legal advice, contended that the Complainant would not have an easy time having
a claim upheld but indicated interest in voluntarily turning over the domain
name. In response to an offer of “$500 maximum” from the Complainant,
the Respondent, on November 28, 2006, stated that he had incurred considerable
legal expenses and further expenses in appraising the domain name and that “its
value is considerably higher than your offer. I am willing to turn over the
ownership of the domain name to your client for a sum of ten thousand Euros”.
5. Parties’ Contentions
The Complainant says the disputed domain name is identical or confusingly similar to its USHUAIA trademarks, the addition of the term “voyages” being totally irrelevant and having no impact on the overall impression of the dominant part USHUAIA. The extension “.com” is likewise irrelevant.
The Respondent has no rights or legitimate interests in the disputed domain name, since he is not known under the USHUAIA or USHUAIA VOYAGES trademarks and has no registered marks. The Complainant has not licensed him to use the USHUAIA marks and has no relationship with him. The Respondent used the domain name to redirect users to the French language website of a travel agency which displayed a counterfeit of the USHUAIA trademark and its circle logo. This was done with knowledge that the Complainant’s well known and internationally publicized USHUAIA trademarks covered “tourist offices” and “arranging of tours”. The suspension of the website after the first cease and desist letter demonstrates that the Complainant’s action was well founded; that the registrant has no rights; that the use was not bona fide and that the Respondent knew of the Complainant and of its USHUAIA marks.
The Respondent registered and has used the domain name in bad faith, since the Complainant’s distinctive marks and its websites are well known in France and throughout the world. The Respondent could not have ignored their existence, especially since he is a French speaking person. Prior to the first cease and desist letter, the Respondent was renting the disputed domain name to a fraudulent, counterfeiting website and was therefore intentionally diverting Internet users for his own commercial gain by creating a likelihood of confusion with respect to the source, sponsorship, affiliation or endorsement of the website. Accordingly the domain name was registered primarily for the purpose of disrupting the business of the Complainant and to attract Internet users to a competitor website.
After the second cease and desist letter the redirection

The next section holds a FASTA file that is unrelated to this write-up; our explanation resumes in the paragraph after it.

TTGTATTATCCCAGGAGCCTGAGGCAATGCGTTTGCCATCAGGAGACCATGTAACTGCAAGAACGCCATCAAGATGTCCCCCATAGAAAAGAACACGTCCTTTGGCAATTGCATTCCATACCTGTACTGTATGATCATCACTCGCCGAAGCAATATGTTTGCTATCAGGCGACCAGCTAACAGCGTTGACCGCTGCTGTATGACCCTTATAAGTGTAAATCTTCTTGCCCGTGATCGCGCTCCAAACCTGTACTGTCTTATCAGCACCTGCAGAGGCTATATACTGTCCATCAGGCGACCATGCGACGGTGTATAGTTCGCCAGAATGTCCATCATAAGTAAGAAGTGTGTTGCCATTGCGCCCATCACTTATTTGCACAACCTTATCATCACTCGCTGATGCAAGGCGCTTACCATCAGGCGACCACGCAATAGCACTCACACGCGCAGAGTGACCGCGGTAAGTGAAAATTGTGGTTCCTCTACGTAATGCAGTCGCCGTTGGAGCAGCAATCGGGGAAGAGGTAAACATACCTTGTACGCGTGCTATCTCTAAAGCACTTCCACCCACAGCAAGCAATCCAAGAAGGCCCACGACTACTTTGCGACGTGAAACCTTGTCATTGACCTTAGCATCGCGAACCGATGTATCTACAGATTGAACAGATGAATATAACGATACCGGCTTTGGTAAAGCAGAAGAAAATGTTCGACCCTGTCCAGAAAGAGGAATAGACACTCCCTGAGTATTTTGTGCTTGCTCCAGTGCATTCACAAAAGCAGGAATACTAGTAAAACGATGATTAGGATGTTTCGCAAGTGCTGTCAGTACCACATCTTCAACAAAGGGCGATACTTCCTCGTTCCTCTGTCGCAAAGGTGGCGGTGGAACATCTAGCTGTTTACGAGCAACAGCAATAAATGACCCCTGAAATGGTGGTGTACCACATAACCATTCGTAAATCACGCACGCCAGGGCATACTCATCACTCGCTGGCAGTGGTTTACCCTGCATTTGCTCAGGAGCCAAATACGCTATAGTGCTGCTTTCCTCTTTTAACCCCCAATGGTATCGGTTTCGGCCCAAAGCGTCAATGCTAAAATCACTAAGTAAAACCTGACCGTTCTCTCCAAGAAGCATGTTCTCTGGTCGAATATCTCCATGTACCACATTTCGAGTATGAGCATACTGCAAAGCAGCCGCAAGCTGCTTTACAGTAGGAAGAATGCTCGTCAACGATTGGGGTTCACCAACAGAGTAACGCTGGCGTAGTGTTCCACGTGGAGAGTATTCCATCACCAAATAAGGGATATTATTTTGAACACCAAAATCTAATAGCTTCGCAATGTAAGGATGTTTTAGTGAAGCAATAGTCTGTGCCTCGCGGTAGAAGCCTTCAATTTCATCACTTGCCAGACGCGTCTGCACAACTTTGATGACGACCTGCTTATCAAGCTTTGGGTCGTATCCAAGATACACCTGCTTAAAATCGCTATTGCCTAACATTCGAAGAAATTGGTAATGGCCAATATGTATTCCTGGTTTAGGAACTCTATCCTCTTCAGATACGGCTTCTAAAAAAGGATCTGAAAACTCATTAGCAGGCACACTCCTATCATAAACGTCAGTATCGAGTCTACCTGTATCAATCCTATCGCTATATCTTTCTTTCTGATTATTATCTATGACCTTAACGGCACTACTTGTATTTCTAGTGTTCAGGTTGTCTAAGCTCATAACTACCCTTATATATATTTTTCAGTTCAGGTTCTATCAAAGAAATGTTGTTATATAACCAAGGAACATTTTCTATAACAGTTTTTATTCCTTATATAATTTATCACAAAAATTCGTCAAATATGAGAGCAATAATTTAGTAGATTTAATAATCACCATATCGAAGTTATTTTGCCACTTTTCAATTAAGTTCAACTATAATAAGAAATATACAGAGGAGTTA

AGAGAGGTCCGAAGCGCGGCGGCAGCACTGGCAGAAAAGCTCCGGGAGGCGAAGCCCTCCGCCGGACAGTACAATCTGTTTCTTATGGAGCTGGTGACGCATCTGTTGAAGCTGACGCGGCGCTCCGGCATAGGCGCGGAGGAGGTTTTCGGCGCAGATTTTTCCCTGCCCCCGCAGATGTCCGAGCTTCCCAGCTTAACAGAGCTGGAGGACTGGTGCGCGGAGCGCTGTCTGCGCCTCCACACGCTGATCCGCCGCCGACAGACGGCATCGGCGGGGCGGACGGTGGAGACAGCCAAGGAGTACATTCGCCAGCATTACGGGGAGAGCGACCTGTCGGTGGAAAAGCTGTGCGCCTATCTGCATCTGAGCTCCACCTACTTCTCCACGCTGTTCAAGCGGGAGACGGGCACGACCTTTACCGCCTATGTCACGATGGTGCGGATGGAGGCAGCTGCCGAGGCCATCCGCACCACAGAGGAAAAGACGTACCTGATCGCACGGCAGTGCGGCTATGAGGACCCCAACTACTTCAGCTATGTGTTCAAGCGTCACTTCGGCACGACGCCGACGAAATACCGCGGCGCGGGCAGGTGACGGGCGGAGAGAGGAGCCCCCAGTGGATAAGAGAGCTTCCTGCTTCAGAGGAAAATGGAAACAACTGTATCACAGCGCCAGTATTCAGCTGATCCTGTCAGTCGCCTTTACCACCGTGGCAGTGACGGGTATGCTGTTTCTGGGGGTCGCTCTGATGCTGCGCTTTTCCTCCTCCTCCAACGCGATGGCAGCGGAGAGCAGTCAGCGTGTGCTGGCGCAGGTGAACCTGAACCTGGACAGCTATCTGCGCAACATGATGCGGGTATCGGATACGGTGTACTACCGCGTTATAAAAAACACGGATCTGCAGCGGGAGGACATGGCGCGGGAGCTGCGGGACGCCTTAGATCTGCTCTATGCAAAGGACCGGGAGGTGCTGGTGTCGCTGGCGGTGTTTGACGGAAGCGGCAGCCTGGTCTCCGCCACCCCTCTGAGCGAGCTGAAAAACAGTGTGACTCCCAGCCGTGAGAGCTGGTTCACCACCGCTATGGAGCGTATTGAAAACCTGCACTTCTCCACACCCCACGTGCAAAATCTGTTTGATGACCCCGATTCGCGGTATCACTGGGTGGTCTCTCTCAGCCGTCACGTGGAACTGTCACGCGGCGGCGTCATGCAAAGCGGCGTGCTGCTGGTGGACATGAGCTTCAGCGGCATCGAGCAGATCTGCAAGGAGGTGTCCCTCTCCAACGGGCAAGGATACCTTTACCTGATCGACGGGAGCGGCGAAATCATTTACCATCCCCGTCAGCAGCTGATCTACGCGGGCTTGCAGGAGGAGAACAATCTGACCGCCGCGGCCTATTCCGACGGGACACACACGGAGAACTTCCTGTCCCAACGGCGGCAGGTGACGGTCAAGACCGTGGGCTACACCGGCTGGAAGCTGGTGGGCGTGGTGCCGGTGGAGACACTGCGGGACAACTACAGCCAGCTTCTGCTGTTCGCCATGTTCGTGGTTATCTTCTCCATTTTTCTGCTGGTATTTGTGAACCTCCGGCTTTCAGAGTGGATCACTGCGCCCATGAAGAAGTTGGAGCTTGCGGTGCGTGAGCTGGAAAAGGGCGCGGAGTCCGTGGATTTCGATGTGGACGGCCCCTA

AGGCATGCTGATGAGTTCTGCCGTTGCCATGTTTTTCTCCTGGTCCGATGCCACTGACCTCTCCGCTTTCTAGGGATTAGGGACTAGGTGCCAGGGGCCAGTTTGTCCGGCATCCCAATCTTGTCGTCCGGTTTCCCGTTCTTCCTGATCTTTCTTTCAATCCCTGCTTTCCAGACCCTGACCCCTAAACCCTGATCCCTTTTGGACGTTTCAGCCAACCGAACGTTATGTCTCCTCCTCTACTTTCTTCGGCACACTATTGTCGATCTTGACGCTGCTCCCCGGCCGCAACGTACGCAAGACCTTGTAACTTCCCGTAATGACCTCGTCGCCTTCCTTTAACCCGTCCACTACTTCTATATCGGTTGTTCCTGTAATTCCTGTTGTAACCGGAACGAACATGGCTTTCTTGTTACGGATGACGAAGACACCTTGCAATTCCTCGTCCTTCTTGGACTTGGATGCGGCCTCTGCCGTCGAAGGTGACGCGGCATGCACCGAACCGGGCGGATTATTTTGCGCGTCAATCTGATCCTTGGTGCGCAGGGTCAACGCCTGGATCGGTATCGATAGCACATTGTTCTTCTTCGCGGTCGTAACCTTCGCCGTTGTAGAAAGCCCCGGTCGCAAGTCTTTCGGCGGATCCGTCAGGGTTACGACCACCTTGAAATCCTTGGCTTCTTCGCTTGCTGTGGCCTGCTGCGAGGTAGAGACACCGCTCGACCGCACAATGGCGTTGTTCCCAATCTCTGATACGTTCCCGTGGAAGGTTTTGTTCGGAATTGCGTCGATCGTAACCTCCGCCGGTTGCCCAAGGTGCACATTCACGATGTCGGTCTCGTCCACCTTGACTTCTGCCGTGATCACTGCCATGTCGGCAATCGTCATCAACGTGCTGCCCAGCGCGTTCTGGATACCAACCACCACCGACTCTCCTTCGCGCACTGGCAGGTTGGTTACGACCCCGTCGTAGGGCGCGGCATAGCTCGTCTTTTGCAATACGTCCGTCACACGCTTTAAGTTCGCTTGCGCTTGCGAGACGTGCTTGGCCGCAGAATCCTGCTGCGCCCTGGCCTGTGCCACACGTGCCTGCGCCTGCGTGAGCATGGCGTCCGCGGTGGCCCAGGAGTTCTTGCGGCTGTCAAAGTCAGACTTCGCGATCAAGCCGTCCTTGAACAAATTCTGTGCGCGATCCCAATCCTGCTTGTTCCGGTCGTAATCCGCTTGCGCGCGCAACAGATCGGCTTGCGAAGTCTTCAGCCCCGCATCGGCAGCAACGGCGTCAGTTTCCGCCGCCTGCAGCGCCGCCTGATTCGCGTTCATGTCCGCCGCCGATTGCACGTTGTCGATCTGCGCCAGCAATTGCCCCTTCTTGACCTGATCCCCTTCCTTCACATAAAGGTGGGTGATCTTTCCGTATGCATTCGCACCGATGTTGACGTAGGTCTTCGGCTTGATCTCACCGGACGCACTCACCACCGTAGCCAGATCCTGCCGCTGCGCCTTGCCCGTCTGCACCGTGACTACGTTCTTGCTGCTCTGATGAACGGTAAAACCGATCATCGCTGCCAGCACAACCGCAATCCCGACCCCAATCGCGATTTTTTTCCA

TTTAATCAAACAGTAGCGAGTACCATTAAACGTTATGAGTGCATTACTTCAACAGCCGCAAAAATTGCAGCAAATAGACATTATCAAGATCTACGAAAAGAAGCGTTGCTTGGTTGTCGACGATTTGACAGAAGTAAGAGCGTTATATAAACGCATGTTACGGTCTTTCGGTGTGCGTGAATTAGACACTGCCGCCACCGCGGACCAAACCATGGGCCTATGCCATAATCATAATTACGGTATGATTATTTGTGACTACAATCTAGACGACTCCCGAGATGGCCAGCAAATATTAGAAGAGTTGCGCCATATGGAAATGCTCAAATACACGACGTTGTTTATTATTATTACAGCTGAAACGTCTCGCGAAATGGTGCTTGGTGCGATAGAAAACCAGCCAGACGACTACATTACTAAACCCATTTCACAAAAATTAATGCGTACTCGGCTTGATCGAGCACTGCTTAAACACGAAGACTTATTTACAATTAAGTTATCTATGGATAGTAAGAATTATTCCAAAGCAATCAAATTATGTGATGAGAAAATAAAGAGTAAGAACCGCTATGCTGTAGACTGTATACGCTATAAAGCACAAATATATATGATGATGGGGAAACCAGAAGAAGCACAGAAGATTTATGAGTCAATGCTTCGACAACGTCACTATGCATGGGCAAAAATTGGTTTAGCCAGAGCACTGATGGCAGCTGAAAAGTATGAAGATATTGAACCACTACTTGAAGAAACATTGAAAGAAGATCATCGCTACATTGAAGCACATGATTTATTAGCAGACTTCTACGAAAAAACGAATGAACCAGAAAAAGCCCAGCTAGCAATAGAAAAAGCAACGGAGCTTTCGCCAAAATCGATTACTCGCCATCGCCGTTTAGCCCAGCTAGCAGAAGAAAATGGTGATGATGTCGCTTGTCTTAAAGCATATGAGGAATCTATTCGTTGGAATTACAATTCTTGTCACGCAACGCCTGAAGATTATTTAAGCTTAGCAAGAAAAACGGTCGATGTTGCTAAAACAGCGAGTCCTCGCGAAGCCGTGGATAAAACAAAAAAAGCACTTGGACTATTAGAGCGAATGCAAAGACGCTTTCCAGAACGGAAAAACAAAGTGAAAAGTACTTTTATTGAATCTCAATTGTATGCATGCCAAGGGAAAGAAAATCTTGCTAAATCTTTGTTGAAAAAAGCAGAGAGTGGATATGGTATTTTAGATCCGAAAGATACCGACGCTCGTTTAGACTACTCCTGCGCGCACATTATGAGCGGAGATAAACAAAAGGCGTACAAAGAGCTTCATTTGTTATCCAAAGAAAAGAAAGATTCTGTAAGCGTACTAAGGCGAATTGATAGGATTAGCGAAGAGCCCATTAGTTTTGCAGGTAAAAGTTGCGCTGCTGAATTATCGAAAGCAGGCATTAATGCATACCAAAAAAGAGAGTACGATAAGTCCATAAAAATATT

of the disputed domain name ceased and it is still inactive. To refuse transfer
yet to engage in passive use in these circumstances is cybersquatting behaviour
amounting to bad faith use: Telstra Corporation v. Nuclear Marshmallows,
WIPO Case No. D2000-0003. It is not
possible to conceive of any plausible or contemplated active use that would
not be illegitimate: Thomas Cook UK Limited v. CHS Tech Services Limited,
WIPO Case No. D2002-0882.
The Respondent’s request for 10,000 Euros is
further evidence of bad faith: Elle Bleu, EBI v. Alfred Mitchell Inc., WIPO
Case No. D2003-0811.
The Respondent says the Complainant has failed to discharge its burden of proof as to all three elements it must establish.
In a sworn affidavit, the Respondent says he is the sole owner and President of LandmarkSoft Corp., which designs and develops websites for clients and registers domain names for their use. On June 15, 2005, he registered the disputed domain name following a request to do so from a client, Mr. Benmansour of Repere Communications. He developed the website in consultation with the client and it went live in June 2005. At the time of registration, the Respondent was unaware of the existence of the Complainant’s registered trademarks for USHUAIA and assumed that his client had chosen it because it is the name of a tourist destination. He became aware of those marks only when he received the [second] cease and desist letter. He believes Mr. Benmansour decided to abandon his planned business in order to avoid potentially lengthy and costly litigation with the Complainant.
Annexed to the affidavit is the Respondent’s email correspondence with the client, including an email dated June 26, 2006, asking, without elaboration, that the disputed domain name be taken off-line and re-directed to Landmarksoft as a sub-domain.
The Respondent contends that, under the law of many
countries, the Complainant’s mark is either unregistrable or limited in
strength because it is merely a geographic place name. Because of the relative